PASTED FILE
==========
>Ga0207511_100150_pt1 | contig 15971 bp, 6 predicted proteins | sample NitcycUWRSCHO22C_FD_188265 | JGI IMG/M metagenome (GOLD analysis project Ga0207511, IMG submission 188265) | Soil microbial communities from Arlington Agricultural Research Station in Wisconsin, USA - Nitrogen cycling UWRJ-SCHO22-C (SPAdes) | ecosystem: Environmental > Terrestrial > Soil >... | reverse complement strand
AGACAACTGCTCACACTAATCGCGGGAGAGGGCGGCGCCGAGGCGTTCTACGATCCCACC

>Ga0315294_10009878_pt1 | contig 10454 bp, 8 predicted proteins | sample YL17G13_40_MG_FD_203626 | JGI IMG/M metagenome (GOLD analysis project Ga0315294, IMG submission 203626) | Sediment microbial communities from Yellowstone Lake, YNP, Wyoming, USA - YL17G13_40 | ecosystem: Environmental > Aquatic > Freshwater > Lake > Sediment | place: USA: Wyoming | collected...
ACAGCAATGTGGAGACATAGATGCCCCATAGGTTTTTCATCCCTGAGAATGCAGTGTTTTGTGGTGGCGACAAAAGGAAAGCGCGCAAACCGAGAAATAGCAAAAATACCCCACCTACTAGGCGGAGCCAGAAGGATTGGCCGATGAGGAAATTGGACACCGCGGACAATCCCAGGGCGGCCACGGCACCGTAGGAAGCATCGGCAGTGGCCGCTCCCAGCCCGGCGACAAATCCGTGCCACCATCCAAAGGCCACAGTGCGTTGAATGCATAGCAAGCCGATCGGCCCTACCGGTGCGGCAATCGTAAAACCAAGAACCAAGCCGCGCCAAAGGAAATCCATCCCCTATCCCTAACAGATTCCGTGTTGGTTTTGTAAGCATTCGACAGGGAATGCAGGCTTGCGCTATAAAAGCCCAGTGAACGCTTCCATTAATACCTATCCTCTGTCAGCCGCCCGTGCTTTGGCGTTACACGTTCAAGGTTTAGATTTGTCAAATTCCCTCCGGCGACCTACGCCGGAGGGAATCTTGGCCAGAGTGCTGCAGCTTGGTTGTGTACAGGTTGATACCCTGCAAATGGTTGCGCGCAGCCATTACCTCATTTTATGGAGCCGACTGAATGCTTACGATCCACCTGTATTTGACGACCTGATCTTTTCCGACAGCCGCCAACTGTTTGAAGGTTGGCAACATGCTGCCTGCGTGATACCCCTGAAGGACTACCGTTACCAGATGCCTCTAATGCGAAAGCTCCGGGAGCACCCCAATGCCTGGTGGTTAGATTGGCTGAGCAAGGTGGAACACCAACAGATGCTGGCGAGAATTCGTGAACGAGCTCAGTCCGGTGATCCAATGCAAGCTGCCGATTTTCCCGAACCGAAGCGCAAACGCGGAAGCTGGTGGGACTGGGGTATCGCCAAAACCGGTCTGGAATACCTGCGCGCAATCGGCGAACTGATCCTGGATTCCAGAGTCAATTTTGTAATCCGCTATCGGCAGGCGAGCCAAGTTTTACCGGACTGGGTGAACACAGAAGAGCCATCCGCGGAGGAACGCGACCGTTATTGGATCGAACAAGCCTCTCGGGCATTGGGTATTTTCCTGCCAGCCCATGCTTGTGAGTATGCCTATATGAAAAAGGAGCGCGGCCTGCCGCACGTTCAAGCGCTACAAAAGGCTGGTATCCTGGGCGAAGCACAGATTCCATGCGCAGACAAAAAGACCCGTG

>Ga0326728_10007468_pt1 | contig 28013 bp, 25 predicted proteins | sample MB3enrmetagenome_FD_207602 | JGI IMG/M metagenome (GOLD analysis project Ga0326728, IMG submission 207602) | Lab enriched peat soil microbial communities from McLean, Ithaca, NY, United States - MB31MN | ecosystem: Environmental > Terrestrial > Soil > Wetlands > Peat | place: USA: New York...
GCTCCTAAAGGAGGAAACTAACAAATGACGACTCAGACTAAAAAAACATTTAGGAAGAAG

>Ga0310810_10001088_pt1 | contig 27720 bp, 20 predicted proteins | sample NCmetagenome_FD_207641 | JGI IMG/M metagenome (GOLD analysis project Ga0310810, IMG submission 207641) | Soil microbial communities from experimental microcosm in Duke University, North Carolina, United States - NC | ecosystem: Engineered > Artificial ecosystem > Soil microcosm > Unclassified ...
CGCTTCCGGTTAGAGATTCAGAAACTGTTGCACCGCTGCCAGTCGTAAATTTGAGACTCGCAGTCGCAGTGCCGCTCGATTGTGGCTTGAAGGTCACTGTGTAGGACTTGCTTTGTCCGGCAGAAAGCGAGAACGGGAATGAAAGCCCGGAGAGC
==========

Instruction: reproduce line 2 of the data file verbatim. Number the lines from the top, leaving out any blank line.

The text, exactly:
AGACAACTGCTCACACTAATCGCGGGAGAGGGCGGCGCCGAGGCGTTCTACGATCCCACC